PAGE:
Apartheid was a form of inhumane discrimination which was followed in South Africa. In the native language, ‘apartheid’ means ‘separateness’. The people were separated on the basis of their colour, and the Whites enjoyed more freedom than the coloured; freedom from discrimination, suffering and punishments.

The Blacks were deprived of their citizenship. The quality of life the Blacks received from the government was very well lower than that of the Whites. There were separate schools, hospitals and shops for the Blacks. Even the public transport system operated separately for the Blacks.

The cruelest thing about this discrimination was the difference in laws. For the same kind of crime, the Blacks were heavily penalized while the Whites were allowed to walk free or were lightly reprimanded.

The Blacks and the coloured could take it no more. They began their protests against apartheid in the form of passive resistance (similar to Civil Disobedience in the Indian Independence Movement), courageously led by Nelson Mandela. ‘Passes’ were issued to all the Blacks forbidding them from leaving their own districts without them. In one such incident of passive resistance, Mandela burnt his own pass in the broad view of the public.

Mandela’s commitment towards politics and the fight against apartheid strengthened when apartheid became a system of governance in 1948. With the help of his party, ANC (African National Congress, which he had joined in 1944), he sought to fight racial discrimination through civil disobedience and non violent methods. He believed that the path of non-violence laid by Mahatma Gandhi to fight injustice, was not just proper, but also pragmatic and sensible.

Mandela chose to change his ways and follow violent forms of protest when the Sharpeville massacre materialized in 1960, killing around 70 peaceful black protestors. Riots and anger swept the country and the ANC was banned by the apartheid government.

A sabotage campaign and armed resistance movement were launched against the apartheid government, under Mandela’s leadership.


“I have cherished the ideal of a democratic and free society in which all persons live together in harmony and with equal opportunities. It is an ideal which I hope to live for and to achieve. But if needs be, it is an ideal for which I am prepared to die.”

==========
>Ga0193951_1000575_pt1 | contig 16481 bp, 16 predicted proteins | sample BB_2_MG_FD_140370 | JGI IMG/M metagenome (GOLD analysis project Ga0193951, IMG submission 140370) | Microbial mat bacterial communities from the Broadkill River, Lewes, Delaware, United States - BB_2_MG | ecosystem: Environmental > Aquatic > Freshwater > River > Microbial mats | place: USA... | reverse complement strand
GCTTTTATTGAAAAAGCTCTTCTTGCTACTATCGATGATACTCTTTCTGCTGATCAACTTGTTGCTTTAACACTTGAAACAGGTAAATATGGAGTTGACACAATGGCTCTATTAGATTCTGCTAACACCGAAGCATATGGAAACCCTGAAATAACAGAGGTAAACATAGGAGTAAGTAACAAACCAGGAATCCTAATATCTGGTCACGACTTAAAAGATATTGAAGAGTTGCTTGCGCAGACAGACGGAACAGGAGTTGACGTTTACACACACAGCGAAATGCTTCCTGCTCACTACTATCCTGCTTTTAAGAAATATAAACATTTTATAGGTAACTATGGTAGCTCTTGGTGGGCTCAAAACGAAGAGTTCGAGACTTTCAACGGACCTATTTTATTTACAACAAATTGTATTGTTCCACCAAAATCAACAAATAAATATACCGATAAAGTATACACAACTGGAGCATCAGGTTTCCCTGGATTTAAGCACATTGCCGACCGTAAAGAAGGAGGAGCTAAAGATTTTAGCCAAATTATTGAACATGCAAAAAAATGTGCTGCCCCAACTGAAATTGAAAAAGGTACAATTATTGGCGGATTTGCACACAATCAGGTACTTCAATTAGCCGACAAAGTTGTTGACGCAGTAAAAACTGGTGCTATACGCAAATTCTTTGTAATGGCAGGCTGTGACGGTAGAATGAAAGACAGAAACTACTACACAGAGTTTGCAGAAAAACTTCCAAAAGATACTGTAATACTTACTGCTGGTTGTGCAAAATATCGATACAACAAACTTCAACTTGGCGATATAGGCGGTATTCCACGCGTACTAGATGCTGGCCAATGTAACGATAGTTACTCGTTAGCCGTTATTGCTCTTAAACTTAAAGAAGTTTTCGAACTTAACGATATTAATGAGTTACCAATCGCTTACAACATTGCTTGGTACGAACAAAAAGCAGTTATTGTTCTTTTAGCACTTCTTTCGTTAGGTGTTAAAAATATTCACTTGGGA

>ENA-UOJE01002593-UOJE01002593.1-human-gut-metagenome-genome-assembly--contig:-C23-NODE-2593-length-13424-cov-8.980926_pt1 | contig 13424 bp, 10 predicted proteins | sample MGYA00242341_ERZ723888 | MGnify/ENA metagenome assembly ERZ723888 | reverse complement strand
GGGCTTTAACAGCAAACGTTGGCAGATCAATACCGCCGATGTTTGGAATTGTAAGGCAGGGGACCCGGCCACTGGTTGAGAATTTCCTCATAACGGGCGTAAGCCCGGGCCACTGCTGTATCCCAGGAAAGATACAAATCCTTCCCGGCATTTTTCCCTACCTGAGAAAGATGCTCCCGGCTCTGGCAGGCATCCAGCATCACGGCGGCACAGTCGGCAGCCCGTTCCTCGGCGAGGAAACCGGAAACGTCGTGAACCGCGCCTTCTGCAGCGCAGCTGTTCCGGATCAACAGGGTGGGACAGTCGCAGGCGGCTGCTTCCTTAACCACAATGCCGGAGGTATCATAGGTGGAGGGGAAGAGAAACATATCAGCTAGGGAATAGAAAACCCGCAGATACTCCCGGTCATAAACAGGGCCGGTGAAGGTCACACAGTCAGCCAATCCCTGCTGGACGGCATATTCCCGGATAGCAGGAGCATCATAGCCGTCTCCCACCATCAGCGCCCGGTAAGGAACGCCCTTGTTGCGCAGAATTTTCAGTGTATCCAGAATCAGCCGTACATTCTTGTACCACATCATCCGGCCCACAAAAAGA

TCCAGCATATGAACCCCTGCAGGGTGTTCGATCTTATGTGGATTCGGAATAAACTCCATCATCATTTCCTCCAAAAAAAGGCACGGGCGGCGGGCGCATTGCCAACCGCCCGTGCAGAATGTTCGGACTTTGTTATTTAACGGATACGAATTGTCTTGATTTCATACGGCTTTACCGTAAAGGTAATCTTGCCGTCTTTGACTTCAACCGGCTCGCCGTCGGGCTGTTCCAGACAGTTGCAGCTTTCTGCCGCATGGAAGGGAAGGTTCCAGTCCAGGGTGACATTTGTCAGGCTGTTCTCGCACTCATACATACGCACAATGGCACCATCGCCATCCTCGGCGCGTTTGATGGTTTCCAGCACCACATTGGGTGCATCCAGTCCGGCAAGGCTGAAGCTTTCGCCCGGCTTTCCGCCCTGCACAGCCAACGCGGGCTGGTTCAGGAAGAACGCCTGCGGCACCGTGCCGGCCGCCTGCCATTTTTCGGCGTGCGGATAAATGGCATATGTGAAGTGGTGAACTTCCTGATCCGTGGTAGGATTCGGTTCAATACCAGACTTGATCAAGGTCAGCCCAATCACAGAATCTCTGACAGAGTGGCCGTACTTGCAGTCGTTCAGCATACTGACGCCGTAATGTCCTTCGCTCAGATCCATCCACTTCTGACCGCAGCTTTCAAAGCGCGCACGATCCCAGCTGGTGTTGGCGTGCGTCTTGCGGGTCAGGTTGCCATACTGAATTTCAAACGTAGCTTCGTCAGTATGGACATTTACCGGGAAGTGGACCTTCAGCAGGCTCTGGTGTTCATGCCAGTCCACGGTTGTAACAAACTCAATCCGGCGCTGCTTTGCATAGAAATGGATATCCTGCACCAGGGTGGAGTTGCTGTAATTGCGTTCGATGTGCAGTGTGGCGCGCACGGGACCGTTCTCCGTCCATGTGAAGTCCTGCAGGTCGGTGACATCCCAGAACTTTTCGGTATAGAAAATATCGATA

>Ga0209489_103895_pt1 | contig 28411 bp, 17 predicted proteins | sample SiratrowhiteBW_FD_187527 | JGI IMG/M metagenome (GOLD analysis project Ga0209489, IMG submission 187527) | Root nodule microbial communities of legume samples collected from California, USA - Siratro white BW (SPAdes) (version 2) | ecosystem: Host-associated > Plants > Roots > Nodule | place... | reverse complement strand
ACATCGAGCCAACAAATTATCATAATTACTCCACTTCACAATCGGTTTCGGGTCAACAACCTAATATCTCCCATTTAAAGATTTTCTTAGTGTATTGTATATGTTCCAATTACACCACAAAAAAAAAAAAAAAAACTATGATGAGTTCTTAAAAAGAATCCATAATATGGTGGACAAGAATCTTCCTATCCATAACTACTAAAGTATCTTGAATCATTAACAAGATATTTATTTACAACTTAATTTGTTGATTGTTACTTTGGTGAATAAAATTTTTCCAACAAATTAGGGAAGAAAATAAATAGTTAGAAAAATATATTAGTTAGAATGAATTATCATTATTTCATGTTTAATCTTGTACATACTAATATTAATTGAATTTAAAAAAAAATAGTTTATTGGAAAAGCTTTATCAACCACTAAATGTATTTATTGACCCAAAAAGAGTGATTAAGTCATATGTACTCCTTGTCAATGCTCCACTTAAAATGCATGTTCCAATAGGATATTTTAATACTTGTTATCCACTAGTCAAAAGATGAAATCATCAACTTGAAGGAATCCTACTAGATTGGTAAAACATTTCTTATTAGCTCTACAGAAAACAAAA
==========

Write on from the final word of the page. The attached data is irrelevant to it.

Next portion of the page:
Mandela, along with other supporters was charged for treason, sabotage and violent conspiracy against the government, and was sentenced to life imprisonment.

 He had spent about 3 decades of his life in imprisonment. The prisons he had been into showed similar, and in some cases worse forms of discrimination he had faced outside. He was forced to do hard labour in the quarries; and being a black earned him low wages and disrespectful treatment.

In his prison years, Mandela served as a mentor to his fellow prisoners. He encouraged them to seek better treatment through peaceful means and non violent methods.

It was in his prison years when he had drafted his autobiography, ‘Long Walk to Freedom’ which was published five years post his release.

As the first Black President of South Africa

Nelson Mandela established the Truth and Reconciliation Commission which sought to investigate the injustices and unfair treatments faced by the Blacks during the apartheid years. He started various social and economic programs to improve the living standards of the black population; and worked towards improving relations between races and discouraged the blacks from making violent protests or retaliating against the white minorities.

Mandela retired from politics in 1999, after his first term as the President.

He had been one of the many inspiring individuals all over the globe who saw sense in the teachings and practices of Mahatma Gandhi.

“I could never reach the standard of morality, simplicity and love for the poor set by the Mahatma…While Gandhi was a human without weaknesses, I am a man of many weaknesses.”

Mandela was  awarded the Bharat Ratna in 1990 (the only second non-Indian to get the award), the Nobel Peace Prize in 1993, the International Gandhi Peace Prize in 2001 for his exemplary work for promotion of peace and non-violence, and the US Presidential Medal of Freedom in 2002, amongst over 250 other honours.

Some of them were frightened. Some of them were angered. Some of them were pained. But all of them were equally discriminated. All of them were devoid of freedom and the right to live free was snatched from them. Apartheid appeared like an inexorable journey into the trenches of darkness.

Nelson Mandela was prepared to give all of them hope. He led them. He chose to break free from the shackles of racial inequalities.

 And he did.